What Sessions' firing means for the Mueller investigation
Posted November 8, 2018 6:01 a.m. EST
Updated November 8, 2018 1:18 p.m. EST
(CNN) — Jeff Sessions' ouster as attorney general was a long time in the making, but his sudden departure Wednesday has sent Washington scrambling over what it means for special counsel Robert Mueller's investigation as it nears its expected conclusion.
President Donald Trump appointed Sessions' chief of staff Matt Whitaker, an outspoken skeptic of the Russia investigation, to acting attorney general. In that position Whitaker is expected to take the reins from Rod Rosenstein, deputy attorney general, and oversee Mueller's inquiry.
As acting attorney general, Whitaker will have say over key decisions, such as whether to subpoena the President, approve criminal charges of individuals and directions over the scope of the investigation as more information comes to light.
Whitaker will also decide if the final report prepared by Mueller should be made public as well as which portions to redact.
Many Democrats are calling for him to recuse himself since he has previously suggested limits to the inquiry.
"I'm very concerned," Preet Bharara, a former US attorney for the Southern District of New York during the Obama administration, said on CNN. It "looks like you have someone who has prejudged the Mueller investigation ... there might be an undue restricting of the investigation."
Given Trump's frustration with Sessions for having recused himself from the Russia probe, a move that put Rosenstein in charge of it, Bharara added, "You've got to believe the President got a different kind of understanding" from Whitaker.
Early reactions from the White House were to downplay an abrupt ending of the special counsel's investigation.
Rudy Giuliani, one of Trump's attorneys, said of the inquiry. "It's gone on this long, I can't imagine he would end it now." Giuliani is one of the attorneys helping prepare the President's written answers to questions from Mueller's team.
Limits on Mueller's investigation would not mean all criminal inquiries would end.
Mueller's team, including attorneys hired for the investigation as well as career FBI agents, have been working diligently behind the scenes. It's likely active criminal investigations would continue in another format even if the special counsel inquiry were shut down.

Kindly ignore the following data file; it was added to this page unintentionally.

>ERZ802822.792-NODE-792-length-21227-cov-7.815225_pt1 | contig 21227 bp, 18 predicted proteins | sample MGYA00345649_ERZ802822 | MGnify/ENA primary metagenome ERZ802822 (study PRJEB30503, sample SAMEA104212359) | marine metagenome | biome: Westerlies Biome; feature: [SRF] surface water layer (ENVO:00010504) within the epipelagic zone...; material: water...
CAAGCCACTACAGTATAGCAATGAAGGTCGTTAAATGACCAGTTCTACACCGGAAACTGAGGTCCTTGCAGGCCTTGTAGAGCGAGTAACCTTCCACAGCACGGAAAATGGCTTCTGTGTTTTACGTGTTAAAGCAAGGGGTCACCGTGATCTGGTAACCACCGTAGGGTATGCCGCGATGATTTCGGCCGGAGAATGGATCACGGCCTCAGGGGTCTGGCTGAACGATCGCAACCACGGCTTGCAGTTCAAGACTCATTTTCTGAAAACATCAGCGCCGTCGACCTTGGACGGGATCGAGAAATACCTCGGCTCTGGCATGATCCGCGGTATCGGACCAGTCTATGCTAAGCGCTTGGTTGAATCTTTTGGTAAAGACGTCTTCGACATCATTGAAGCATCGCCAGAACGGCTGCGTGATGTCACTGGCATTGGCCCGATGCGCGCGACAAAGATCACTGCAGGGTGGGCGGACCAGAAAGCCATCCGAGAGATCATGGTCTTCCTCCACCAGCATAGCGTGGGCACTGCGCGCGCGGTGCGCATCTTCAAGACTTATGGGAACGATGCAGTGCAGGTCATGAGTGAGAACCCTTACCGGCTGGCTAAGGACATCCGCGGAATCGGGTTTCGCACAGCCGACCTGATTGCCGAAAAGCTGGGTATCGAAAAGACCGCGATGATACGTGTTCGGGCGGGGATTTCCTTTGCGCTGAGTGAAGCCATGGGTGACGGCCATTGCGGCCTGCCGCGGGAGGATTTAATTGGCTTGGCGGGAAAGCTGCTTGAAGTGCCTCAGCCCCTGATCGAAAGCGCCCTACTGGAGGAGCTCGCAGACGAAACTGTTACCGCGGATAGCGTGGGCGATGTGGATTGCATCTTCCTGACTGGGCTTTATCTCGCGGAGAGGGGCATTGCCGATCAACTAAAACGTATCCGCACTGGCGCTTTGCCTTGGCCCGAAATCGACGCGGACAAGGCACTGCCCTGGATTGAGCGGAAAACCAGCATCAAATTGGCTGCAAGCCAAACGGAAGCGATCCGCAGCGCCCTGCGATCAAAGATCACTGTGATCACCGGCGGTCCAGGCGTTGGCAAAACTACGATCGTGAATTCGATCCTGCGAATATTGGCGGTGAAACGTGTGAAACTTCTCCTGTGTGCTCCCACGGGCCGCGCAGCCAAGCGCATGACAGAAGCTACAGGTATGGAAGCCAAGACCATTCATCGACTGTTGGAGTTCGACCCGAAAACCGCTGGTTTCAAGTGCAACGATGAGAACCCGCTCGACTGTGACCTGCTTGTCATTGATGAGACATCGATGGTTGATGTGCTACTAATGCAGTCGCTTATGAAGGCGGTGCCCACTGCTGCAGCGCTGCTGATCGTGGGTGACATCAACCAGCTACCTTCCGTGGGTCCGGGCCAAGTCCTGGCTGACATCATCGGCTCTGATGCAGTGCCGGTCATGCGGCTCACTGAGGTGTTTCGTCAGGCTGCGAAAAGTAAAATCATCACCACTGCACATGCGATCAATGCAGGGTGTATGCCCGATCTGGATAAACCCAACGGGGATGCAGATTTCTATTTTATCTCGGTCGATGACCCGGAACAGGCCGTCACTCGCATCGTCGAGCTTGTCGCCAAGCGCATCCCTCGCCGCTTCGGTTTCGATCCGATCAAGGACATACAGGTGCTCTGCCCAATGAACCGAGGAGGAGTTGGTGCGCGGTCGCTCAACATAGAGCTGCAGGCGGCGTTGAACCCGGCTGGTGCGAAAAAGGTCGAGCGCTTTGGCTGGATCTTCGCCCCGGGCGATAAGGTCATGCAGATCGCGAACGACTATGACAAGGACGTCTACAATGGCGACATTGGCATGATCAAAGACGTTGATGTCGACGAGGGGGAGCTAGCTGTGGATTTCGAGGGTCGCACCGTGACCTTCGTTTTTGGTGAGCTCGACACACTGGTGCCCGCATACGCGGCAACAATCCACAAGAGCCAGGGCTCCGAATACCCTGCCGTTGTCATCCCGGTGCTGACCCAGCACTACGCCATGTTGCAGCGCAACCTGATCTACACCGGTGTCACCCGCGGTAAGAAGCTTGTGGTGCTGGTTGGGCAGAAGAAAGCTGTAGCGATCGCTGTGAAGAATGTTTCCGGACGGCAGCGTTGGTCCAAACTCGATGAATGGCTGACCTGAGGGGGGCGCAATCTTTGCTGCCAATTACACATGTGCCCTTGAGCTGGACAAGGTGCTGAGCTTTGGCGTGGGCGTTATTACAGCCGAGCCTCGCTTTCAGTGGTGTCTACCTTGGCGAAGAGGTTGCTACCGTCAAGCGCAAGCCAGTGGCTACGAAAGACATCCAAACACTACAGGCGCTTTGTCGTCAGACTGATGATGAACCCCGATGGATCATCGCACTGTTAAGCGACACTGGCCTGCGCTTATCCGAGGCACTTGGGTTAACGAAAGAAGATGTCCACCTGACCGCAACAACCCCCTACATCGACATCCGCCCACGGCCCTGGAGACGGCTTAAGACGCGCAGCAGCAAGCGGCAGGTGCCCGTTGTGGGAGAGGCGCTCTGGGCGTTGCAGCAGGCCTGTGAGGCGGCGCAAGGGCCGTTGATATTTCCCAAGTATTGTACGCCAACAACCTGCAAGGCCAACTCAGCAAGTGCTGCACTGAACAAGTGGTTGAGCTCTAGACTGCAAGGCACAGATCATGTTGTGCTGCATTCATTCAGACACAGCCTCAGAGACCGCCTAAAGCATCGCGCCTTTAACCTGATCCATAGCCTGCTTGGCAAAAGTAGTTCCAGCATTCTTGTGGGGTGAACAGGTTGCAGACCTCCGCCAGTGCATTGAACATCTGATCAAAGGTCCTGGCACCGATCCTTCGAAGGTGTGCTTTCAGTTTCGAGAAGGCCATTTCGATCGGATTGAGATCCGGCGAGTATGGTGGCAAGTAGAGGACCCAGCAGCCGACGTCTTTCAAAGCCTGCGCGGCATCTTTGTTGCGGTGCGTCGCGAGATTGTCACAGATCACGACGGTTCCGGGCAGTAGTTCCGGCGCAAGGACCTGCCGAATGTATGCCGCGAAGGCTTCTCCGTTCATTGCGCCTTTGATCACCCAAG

Officials could make referrals of ongoing investigations to other US attorney's offices. There could also be sealed complaints or indictments of numerous individuals that Mueller's team could rush to make public.
Called for limits on Mueller
But others were speculating that Whitaker, a former US attorney who has also dabbled in politics, would could impact the probe less directly by limiting its funding or scope based on his prior statements. Whitaker was the campaign chairman for Sam Clovis in 2014 when Clovis ran for state treasurer in Iowa, according to an archived press release on Clovis' website. Clovis, who was a member of Trump's campaign, was interviewed as part of Mueller's inquiry.
Whitaker wrote in an op-ed on CNN.com last August before joining the Justice Department, that any inquiry that touched the President's finances would be off-limits. "It is time for Rosenstein, who is the acting attorney general for the purposes of this investigation, to order Mueller to limit the scope of his investigation to the four corners of the order appointing him special counsel.
"If he doesn't, then Mueller's investigation will eventually start to look like a political fishing expedition," he added.
Whitaker told Don Lemon on CNN Tonight in July 2017 that a new attorney general wouldn't need to fire Mueller to revamp the inquiry but could take steps that "reduces his budget so low that his investigation grinds to almost a halt."
"So, I could see a scenario where Jeff Sessions is replaced with a recess appointment," Whitaker said, "and that attorney general doesn't fire Bob Mueller, but he just reduces his budget to so low that his investigation grinds to almost a halt."
Democratic lawmakers said Sessions' forced resignation was an attempt by Trump to take control of the investigation with some going so far as to suggest any changes would amount to obstruction.
House Minority Leader Nancy Pelosi called Sessions' firing "a blatant attempt" by the President to undermine the Mueller inquiry. She also called for Whitaker to recuse himself "given his record of threats to undermine and weaken the Russia investigation."
Whitaker has already publicly said one area Mueller's team is scrutinizing is not illegal -- Trump's firing of FBI Director James Comey.
"There is no criminal obstruction of justice charge to be had here," Whitaker said in a radio interview in June 2017. In the interview, which followed Comey's congressional testimony about his encounters with Trump, Whitaker said, "There's no criminal case that could be substantiated on these facts no matter how good of a witness Jim Comey appears to be, and he was very impressive yesterday."
Democrats, who are poised to take control of the House, have indicated they will keep pressure on the Justice Department and are preparing in any event for a shutdown of the inquiry.
New York Democratic Rep. Jerry Nadler, who is expected to become the chairman of the House Judiciary Committee in January, said he is "immediately issuing multiple letters to key officials demanding that they preserve all relevant documents related to this action to make sure that the investigation and any evidence remains safe from improper interference or destruction."